The graduate school offers a certificate in construction management as well as masters degrees in all the undergraduate areas plus several additional specialites: engineering with a focus on engineering education, computer engineering, environmental and manufacturing engineering, systems engineering and IT. PhD programs are offered in civil engineering, computer science, electrical and computer engineering, materials science and engineering, and environmental science and engineering.

Campus setting inspires architecture

UTEP architecture pays homage to Bhutan
 

UTEP architecture pays homage to Bhutan.The first dean’s wife noticed that the campus setting was similar to Bhutan’s rugged landscape as portrayed in an issue of National Geographic and influenced her husband’s decisions on the design of campus buildings. From that first building, Old Main, the theme has created a reflection of the Himalayan kingdom.

That early influence has led to a special relationship with the Kingdom of Bhutan. The school welcomes Bhutanese students, brings performers and artists to campus biennially to celebrate Bhutan Days, and has a collection of Bhutanese art, including tapestries and wood carvings.

Undergrads get research experience

Because the college started as an undergrad school, the faculty has traditionally included undergrads in research projects, writing and publishing research papers. That personal interaction between faculty and students pervades the educational experience at UTEP. “A culture has developed to work closely with students,” Ferregut says. “That is one of our assets.”

Mechanical Engineering Students
 

Mechanical Engineering Students work on a project in the Center for Space Exploration Technology Research.Most UTEP students hold jobs during school; engineering students typically work in engineering or related jobs. One of the highlights of commencement ceremonies for Golding is the moment when President Diana Natalicio asks all the students who worked during their college years to stand up. Few remain seated. He says, “Our students are highly sought after, and are richly deserving of their achievements.”

The college provides student services for peer, faculty and professional advising, help getting jobs, and guidance through paperwork and resolving campus issues. Internships and co-ops, scholarships and other relevant announcements are organized on a single website page.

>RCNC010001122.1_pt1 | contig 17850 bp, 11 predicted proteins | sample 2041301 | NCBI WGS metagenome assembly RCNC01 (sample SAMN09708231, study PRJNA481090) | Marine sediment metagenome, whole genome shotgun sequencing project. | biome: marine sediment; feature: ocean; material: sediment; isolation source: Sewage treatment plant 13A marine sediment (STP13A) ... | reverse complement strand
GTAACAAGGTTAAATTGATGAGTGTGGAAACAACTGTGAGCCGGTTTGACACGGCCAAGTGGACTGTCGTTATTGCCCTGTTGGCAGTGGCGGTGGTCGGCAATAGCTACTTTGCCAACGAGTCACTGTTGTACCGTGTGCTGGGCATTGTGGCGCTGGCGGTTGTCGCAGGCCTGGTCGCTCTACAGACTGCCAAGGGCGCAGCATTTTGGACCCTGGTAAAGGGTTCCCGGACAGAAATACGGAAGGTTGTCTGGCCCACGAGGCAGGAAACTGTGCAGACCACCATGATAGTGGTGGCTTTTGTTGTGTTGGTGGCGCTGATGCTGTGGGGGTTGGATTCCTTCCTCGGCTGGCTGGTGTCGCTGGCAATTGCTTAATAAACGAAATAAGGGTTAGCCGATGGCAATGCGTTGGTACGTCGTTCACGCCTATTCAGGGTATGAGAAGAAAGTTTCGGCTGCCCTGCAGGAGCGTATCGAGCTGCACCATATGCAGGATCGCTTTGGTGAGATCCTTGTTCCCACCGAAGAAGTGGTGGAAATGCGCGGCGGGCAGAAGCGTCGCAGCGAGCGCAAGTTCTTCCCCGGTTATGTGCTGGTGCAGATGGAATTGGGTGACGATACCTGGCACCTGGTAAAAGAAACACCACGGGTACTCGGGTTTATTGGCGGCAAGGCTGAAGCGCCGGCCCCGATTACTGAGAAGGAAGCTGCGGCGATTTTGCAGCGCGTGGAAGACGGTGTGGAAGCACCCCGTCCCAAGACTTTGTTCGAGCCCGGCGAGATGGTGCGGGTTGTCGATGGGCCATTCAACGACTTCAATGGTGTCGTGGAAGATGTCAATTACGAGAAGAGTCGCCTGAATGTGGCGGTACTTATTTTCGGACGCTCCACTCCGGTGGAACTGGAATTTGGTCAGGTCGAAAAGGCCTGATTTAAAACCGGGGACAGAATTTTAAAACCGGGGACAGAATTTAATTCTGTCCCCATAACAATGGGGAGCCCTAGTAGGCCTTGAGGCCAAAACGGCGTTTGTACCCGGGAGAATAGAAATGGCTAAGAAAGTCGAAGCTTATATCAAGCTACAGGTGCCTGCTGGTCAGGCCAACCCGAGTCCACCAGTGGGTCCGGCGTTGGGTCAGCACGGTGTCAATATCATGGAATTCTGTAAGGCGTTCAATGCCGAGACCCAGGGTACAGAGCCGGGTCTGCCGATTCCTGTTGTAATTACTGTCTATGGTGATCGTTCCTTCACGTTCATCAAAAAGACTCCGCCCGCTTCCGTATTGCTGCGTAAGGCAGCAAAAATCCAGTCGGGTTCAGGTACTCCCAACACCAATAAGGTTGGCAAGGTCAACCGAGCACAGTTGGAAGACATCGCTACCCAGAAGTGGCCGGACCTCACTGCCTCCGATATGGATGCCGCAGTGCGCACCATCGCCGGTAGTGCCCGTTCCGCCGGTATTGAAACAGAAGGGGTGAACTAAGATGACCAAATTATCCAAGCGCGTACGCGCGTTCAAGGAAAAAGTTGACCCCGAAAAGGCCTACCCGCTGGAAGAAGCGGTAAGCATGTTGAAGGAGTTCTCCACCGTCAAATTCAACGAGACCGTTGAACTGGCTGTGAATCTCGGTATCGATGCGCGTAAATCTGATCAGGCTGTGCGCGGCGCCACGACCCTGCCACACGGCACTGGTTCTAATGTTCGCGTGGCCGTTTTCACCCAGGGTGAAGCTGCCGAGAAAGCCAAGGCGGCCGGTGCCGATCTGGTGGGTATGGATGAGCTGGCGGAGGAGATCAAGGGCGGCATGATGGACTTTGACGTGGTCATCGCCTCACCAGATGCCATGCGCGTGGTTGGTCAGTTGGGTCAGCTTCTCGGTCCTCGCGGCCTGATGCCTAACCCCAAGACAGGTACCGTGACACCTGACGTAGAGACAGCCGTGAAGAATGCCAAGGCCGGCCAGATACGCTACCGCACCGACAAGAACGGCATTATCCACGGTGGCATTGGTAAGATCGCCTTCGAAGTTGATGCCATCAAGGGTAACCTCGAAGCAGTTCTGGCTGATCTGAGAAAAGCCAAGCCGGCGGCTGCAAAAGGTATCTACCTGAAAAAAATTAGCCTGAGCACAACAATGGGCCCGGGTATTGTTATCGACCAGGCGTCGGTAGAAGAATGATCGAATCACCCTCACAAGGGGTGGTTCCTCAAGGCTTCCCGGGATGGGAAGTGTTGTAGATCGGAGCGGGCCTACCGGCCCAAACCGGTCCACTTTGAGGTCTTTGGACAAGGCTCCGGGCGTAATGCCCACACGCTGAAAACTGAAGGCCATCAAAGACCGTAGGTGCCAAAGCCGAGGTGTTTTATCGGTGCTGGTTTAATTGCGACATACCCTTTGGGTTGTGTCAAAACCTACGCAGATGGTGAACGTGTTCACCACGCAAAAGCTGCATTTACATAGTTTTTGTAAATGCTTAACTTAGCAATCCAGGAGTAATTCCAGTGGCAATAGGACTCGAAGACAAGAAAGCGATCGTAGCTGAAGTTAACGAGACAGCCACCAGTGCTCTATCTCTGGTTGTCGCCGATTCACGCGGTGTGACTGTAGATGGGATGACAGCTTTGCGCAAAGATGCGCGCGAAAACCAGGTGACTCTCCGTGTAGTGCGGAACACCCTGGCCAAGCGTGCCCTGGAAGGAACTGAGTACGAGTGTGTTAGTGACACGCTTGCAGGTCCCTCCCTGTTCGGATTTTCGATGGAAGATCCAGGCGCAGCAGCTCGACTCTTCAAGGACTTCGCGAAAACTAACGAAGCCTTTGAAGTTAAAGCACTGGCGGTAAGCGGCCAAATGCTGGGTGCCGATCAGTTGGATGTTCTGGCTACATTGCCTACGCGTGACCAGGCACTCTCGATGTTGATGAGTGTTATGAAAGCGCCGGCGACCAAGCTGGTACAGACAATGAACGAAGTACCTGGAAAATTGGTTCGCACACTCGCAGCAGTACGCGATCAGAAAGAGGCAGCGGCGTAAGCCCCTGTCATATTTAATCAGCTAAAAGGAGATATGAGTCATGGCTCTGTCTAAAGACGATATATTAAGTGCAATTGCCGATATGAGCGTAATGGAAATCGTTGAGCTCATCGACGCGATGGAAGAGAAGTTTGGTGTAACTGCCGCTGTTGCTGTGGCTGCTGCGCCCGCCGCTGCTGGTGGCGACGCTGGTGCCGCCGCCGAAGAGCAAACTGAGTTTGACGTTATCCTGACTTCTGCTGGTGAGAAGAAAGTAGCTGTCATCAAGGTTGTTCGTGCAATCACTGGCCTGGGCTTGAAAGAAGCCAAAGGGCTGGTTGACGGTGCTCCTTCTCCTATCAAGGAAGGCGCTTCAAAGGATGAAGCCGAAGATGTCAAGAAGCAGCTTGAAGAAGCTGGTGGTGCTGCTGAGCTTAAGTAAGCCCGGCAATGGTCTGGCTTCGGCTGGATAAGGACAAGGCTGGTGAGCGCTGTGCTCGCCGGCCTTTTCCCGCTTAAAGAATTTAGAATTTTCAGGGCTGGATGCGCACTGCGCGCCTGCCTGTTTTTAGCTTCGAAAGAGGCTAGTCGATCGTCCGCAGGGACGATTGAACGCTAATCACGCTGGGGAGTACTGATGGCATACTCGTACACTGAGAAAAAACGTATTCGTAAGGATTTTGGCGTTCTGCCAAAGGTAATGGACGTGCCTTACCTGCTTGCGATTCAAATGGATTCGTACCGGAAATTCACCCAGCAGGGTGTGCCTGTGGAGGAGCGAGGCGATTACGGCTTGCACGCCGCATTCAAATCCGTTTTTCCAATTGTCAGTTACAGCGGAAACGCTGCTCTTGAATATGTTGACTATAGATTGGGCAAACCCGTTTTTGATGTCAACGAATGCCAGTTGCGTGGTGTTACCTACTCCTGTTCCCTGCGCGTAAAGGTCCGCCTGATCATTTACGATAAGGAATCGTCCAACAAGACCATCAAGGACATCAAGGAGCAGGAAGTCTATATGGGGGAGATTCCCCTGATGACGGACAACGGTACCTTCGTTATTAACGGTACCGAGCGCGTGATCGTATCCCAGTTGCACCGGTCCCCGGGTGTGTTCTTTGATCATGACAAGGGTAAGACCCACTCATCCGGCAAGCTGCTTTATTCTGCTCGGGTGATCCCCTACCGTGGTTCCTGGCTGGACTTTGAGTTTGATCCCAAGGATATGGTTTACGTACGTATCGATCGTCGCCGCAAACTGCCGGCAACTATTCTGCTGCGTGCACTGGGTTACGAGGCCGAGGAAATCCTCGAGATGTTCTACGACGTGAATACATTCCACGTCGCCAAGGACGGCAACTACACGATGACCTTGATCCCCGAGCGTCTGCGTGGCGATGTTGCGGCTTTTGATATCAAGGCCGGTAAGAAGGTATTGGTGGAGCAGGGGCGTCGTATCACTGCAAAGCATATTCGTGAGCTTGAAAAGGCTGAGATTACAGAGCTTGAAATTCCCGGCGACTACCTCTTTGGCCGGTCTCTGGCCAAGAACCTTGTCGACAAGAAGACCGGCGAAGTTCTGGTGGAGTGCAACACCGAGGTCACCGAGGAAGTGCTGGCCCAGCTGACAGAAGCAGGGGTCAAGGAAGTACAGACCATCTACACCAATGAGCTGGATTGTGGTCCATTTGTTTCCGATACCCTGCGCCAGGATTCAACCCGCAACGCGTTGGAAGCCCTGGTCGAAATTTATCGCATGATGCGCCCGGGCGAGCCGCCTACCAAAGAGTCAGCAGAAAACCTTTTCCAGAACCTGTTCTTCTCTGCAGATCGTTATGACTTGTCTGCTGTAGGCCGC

UTEP partners with El Paso CC

The school received a Gold Successful Transfer Enhancement Program award from the Texas Higher Education Coordinating Board for its work with El Paso Community College. Engineering students can co-enroll in both institutions and earn equivalent credit because the same textbooks and course materials are used. In some cases, instructors and even exams are shared. UTEP also works with students unable to go straight for their bachelors after earning their associates.

“We see ourselves as one commuter station in a network, where students can get off at some stations and pick their education back up at a later time,” says Golding. “I don’t mind where a student goes and gets an education. I just want the students to go on and get an education because it will change their lives.”

Communication and leadership skills

UTEP grads have earned a reputation for hard work, and are actively recruited by industry nationwide. UTEP grads, like astronaut Danny Olivas, are finding their way to prominent positions in American life.

For half the students, English is a second language and the school encourages engineering students to improve their communication skills.

“Going to conferences and having papers published gives them a chance to practice communication skills,” Ferregut says. “And a published paper helps in the job market.”

A new cross-disciplinary program in “leadership engineering” is in development. Core engineering courses will be combined with business, ethics, philosophy and entrepreneurship, and graduates will study an engineering specialty at the masters level. The goal is to prepare engineers for industry leadership. A generous donor has provided ten years of funding for the program. The first group of students will start in the fall of 2011.

At UTEP, “We are about changing the face of engineering,” Golding declares.

Originally posted on www.diversitycareers.com.